Experimental and theoretical investigations conducted over a 20-year time period by several investigators provide sufficient data and information to define, for practical engineering purposes, the behavior of architectural laminated glass under lateral pressures. Investigations included definitions of material properties, theoretical stress analyses, experimental stress analyses, and destructive tests involving monolithic, laminated, and “layered” glass plates of several geometries. The preponderance of data and information indicate that: (1) Architectural laminated glass behaves in a manner similar to monolithic glass of the same nominal thickness under short-term lateral pressures (representative of wind loads) at and below room temperature; (2) the temperature at which behavior changes from being similar to monolithic to significantly different from monolithic under short-term lateral pressures is not clearly defined, but is around 49°C (120°F); and (3) architectural laminated glass behaves in a manner similar to monolithic glass of the same nominal thickness under long-term lateral pressures (representative of snow loads) at temperatures of 0°C (32°F) and below.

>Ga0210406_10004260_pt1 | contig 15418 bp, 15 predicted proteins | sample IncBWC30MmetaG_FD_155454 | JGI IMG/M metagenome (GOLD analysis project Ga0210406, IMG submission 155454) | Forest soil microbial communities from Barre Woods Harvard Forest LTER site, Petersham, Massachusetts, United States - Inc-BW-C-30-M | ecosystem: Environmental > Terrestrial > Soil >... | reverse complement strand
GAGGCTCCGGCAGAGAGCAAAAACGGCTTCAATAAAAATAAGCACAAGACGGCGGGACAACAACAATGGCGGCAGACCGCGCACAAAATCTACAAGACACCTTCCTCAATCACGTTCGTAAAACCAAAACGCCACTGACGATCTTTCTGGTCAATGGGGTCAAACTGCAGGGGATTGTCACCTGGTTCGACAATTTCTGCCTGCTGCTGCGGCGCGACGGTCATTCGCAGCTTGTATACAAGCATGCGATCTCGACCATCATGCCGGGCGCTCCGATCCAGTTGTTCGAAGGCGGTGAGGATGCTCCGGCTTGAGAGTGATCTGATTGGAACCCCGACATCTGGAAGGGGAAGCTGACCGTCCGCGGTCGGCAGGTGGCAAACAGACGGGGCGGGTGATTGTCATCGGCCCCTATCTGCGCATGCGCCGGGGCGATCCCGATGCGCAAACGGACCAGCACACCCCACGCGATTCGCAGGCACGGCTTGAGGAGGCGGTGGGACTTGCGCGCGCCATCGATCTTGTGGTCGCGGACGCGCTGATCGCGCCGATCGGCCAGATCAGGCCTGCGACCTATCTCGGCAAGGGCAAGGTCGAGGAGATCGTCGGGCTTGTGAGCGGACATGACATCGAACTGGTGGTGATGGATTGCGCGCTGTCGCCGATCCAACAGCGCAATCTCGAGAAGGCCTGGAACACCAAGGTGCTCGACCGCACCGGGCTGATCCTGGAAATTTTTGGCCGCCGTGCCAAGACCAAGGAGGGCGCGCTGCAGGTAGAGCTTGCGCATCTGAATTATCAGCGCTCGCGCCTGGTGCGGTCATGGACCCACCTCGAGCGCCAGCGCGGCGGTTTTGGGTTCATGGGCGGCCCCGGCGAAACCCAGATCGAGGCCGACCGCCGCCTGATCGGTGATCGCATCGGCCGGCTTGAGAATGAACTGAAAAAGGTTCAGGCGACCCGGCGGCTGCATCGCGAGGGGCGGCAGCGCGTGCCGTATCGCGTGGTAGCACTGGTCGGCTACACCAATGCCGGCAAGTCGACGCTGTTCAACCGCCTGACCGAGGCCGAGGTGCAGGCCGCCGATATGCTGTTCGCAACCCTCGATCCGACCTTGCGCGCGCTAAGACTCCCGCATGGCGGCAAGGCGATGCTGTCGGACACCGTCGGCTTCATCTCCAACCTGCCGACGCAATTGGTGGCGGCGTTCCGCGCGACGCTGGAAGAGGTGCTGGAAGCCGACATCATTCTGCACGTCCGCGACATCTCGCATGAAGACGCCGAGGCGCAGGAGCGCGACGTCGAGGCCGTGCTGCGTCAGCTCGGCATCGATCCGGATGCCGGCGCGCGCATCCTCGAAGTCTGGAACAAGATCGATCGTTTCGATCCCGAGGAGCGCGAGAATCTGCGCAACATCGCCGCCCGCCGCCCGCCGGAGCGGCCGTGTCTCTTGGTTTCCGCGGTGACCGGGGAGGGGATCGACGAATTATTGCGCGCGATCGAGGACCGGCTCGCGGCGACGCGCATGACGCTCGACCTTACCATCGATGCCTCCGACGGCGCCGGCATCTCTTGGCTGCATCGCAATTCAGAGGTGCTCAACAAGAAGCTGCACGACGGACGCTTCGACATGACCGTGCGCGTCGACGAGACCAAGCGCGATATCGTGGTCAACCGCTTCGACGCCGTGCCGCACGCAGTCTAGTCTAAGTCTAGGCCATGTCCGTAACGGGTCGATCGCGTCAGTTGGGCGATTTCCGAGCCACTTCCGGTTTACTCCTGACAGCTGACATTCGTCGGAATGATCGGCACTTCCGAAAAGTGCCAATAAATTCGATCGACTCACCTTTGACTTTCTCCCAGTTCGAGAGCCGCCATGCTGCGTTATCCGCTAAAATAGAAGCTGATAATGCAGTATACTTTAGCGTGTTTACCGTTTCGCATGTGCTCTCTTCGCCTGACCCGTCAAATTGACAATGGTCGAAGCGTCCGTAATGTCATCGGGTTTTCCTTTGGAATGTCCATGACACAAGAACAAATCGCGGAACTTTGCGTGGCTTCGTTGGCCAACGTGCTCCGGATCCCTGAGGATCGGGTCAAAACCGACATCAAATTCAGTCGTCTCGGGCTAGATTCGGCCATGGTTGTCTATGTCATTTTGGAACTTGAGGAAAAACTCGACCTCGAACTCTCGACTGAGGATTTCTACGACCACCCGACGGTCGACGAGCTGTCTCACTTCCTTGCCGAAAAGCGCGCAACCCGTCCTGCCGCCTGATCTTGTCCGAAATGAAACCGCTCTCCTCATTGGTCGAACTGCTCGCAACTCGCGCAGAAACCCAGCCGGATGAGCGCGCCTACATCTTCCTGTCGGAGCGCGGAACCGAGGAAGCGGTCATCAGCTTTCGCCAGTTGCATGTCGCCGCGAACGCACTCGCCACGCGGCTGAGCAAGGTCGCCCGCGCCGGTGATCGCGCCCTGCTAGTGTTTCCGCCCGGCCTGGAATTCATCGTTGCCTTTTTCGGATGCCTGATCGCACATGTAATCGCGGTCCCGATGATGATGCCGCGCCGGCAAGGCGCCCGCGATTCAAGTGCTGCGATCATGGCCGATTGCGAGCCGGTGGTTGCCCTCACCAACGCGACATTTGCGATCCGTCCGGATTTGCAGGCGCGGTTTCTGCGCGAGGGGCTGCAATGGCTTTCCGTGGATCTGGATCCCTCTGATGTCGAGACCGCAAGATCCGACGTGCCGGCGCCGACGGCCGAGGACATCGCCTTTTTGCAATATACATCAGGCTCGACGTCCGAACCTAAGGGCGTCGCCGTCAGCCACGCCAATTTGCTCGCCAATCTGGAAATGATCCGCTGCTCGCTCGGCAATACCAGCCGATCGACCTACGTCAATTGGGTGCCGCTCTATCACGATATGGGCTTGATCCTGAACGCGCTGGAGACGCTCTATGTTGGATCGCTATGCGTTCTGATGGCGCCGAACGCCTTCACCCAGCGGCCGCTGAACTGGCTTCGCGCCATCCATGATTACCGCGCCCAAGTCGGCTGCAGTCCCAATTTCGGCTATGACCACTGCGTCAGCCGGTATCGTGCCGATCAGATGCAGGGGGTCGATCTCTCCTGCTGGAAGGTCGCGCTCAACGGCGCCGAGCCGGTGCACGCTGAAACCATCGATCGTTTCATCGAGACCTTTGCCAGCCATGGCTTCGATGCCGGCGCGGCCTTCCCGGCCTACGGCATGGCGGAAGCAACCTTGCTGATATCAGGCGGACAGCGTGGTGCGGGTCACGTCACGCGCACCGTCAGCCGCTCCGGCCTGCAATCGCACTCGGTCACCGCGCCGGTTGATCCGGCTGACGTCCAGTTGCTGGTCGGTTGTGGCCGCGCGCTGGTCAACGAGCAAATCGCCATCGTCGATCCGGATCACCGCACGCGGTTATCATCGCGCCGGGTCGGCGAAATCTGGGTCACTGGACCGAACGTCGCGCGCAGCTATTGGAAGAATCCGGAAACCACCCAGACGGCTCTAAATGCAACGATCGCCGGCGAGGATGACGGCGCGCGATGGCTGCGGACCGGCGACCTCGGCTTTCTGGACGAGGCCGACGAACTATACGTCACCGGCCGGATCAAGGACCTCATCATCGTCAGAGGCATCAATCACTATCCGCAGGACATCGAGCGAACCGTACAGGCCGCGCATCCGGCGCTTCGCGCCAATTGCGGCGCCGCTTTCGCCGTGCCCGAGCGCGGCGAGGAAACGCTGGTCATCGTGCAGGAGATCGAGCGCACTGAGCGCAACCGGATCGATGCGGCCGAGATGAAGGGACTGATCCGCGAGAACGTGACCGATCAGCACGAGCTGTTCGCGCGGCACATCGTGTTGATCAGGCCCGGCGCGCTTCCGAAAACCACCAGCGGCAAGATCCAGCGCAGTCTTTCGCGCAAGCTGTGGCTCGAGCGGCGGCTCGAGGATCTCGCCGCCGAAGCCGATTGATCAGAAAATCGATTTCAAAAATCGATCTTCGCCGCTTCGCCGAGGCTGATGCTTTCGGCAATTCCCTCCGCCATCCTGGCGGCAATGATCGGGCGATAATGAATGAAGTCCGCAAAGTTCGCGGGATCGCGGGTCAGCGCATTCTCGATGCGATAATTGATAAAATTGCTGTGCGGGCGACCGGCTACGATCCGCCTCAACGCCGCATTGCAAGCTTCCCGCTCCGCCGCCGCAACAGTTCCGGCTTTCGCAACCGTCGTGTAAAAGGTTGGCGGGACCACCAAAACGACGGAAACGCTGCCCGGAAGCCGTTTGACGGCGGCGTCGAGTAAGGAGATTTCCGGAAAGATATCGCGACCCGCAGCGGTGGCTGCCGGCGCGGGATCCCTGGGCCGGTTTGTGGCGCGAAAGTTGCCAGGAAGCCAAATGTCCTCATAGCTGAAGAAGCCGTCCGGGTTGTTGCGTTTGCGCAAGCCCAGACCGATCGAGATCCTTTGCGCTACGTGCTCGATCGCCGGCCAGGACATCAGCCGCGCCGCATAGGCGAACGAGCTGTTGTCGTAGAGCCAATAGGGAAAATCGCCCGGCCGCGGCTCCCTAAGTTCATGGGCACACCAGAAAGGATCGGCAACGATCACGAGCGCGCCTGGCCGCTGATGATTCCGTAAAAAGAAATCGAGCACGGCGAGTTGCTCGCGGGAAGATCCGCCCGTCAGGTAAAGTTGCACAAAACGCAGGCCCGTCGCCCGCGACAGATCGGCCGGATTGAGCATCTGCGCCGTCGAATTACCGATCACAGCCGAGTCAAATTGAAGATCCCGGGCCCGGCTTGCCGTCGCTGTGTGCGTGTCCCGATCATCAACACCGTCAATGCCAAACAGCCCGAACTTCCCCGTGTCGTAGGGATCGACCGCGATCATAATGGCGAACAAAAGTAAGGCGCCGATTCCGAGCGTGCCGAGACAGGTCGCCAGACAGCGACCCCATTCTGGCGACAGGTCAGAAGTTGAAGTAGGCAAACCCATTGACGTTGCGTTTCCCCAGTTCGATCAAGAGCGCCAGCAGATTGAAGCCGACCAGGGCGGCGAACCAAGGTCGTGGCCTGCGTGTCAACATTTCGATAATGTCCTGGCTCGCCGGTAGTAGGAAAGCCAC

|Number of pages||21|
|Journal||Journal of Structural Engineering (United States)|
|State||Published - Jan 1993|